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Re: HTTP 1.1 Server Available for Testing

From: Roy T. Fielding <fielding@liege.ICS.UCI.EDU>
Date: Thu, 15 Aug 1996 18:28:51 -0700
To: "David W. Morris" <dwm@shell.portal.com>
Cc: "John C. Mallery" <jcma@ai.mit.edu>, http-wg%cuckoo.hpl.hp.com@hplb.hpl.hp.com
Message-Id: <9608151828.aa17443@paris.ics.uci.edu>
X-Mailing-List: <http-wg@cuckoo.hpl.hp.com> archive/latest/1369
> On Thu, 15 Aug 1996, Roy T. Fielding wrote:
>> Great -- but what I was saying is that you can't be sure you are conforming
>> until the document stops changing, which means when the IESG recommends
>> it for RFC status.  So, you need to wait for that before you can ship
>> software that responds with "HTTP/1.1 200 OK".
> C'mon Roy, they announced an experimental implemntation and solicited 
> testing against it with experimental HTTP/1.1 clients. Your response
> is quite harsh when you should be lauding their attempts to verify the
> specification by attempting to implement it.

I said "ship" -- as in letting it go outside your area of control where
you can personally ensure that changes to the protocol can be fixed
in the server code and thus not result in long-term faulty applications
in the hands of users that might not want to upgrade them.

If John hadn't said he was planning to ship it soon, I would not have
bothered.  In any case, these messages are directed at the entire WG
and not just his server (in fact, his server is the least of my worries,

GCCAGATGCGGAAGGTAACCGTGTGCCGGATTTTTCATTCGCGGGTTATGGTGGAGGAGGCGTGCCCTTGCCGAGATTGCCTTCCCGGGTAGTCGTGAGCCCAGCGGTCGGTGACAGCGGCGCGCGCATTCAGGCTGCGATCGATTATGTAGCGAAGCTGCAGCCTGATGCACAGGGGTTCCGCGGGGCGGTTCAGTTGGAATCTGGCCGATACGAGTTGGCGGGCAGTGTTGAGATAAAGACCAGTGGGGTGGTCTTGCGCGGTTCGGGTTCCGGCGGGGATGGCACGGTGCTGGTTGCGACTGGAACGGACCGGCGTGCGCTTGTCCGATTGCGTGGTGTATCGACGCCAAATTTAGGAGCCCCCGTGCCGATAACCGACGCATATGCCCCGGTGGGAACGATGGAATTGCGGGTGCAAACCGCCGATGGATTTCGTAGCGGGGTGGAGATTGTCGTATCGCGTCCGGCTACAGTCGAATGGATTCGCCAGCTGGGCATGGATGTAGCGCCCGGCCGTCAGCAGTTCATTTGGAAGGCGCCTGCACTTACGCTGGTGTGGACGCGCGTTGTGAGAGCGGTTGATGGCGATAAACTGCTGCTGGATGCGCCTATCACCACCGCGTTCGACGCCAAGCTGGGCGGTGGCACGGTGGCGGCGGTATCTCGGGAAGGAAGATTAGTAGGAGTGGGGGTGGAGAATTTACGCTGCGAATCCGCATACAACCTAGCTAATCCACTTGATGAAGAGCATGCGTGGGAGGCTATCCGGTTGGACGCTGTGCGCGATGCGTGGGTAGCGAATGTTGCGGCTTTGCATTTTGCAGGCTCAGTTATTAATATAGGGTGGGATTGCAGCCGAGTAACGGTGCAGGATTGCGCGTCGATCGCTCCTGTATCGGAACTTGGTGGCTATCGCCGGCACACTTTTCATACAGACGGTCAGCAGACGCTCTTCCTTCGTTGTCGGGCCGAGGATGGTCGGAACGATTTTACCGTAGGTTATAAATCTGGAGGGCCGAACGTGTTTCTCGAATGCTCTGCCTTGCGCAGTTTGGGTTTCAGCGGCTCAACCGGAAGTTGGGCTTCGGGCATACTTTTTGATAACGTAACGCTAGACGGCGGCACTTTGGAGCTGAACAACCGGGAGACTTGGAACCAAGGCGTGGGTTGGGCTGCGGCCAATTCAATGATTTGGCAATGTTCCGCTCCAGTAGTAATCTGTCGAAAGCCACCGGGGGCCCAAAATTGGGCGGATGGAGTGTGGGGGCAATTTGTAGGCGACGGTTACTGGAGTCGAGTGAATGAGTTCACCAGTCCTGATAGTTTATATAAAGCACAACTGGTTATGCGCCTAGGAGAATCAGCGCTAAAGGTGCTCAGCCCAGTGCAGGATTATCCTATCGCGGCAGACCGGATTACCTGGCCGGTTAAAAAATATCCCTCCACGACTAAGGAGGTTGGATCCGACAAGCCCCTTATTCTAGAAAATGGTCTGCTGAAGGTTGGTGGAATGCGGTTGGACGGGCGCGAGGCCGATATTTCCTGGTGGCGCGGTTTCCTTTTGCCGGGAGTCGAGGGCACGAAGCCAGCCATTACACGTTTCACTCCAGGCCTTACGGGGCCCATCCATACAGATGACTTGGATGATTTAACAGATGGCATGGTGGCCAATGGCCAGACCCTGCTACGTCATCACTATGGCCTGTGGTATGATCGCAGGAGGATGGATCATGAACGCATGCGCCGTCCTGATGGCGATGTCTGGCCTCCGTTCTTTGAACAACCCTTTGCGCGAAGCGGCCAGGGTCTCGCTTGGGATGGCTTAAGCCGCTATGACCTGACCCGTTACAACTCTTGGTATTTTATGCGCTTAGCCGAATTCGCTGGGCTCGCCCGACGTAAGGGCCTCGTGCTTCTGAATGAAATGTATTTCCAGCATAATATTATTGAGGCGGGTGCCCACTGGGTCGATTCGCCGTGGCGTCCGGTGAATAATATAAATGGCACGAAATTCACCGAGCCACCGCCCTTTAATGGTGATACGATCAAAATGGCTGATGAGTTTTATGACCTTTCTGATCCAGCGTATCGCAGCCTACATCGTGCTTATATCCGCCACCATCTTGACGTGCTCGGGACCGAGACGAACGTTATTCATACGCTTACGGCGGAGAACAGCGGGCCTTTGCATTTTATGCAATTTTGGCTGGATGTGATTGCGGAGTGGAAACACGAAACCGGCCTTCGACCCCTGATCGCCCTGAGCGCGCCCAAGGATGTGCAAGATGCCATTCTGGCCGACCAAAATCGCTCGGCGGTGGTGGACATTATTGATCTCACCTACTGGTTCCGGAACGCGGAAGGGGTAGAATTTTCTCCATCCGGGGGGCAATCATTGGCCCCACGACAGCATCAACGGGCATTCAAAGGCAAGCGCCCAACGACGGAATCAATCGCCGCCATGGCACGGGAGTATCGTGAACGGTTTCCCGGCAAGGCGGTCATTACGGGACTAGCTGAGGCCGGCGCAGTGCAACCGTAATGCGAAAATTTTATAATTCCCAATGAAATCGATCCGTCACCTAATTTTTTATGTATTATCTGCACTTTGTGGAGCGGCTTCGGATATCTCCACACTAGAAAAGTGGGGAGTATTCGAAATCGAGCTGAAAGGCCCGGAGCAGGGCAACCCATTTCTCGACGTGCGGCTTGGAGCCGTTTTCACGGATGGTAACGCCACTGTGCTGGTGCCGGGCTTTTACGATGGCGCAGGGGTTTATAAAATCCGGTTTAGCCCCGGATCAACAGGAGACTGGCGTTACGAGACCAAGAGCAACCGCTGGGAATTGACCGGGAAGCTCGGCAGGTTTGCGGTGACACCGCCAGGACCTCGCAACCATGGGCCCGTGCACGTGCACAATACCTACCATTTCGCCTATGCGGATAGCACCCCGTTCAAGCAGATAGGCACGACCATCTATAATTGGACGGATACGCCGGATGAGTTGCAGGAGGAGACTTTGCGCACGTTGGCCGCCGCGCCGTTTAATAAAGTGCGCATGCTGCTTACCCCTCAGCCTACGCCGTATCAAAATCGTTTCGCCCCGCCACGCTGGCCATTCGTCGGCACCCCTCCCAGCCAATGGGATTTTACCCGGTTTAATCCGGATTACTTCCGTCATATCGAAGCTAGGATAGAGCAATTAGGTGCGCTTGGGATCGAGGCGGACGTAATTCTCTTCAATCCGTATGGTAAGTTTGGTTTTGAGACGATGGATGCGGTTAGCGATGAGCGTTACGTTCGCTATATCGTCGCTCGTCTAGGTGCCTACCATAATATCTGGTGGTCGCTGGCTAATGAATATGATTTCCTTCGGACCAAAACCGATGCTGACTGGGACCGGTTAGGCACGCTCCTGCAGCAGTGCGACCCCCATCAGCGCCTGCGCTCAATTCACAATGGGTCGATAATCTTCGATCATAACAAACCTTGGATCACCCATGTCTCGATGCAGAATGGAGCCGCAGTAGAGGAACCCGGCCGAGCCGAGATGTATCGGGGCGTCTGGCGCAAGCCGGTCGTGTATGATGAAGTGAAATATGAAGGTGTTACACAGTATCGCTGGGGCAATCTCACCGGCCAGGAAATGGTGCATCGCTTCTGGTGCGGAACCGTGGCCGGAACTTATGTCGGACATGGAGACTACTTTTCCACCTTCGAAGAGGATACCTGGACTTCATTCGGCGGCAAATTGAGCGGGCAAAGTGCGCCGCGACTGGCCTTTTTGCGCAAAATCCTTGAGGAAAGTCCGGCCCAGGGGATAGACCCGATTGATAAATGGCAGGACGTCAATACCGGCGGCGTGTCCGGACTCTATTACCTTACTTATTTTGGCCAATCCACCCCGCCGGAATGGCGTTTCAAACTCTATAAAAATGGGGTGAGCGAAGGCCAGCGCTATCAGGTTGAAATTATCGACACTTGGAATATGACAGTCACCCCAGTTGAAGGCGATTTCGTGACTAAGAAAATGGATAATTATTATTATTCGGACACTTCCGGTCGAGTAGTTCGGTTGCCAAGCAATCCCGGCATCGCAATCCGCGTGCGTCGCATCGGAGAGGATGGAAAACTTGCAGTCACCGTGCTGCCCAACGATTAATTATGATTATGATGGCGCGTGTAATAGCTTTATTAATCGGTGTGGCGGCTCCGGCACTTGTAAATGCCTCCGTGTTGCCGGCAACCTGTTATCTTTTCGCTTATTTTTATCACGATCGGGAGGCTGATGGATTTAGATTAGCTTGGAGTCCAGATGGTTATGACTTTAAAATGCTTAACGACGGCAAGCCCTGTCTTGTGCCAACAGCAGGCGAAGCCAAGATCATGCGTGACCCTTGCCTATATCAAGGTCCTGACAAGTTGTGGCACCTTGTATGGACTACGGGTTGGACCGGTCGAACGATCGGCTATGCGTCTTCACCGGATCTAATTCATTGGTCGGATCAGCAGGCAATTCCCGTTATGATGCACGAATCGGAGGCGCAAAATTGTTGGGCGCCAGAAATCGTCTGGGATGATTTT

since he has better control over his user base than other servers do).

>> I don't anticipate any more changes to the protocol, but stranger things
>> have happened.  I'd like to minimize the number of noncompliant servers
>> advertizing HTTP/1.1, and one way to do that is to encourage people to
>> implement the features within HTTP/1.0 first and only switch the version
>> when it can be tested against a completed RFC.
> Impossible Roy ... many aspects of the new protocol depend on the version
> for a experimental client to recognize the server as 1.1 and vice versa.

There is nothing in HTTP/1.1 that an HTTP/1.0 server cannot send to
an experimental HTTP/1.1 client -- the only necessity is that the client 
not have the normal attribute of disregarding HTTP/1.1 features received
from an HTTP/1.0 server.  Nor is there any requirement anywhere that
forbids an HTTP/1.0 server from properly interpreting HTTP/1.1 requests.

Being able to use HTTP/1.1 features within HTTP/1.0 is one of the design
requirements that Henrik and I laid down at the beginning.  It would be
nice if people would take advantage of it.

 ...Roy T. Fielding
    Department of Information & Computer Science    (fielding@ics.uci.edu)
    University of California, Irvine, CA 92697-3425    fax:+1(714)824-4056
Received on Thursday, 15 August 1996 18:32:06 UTC

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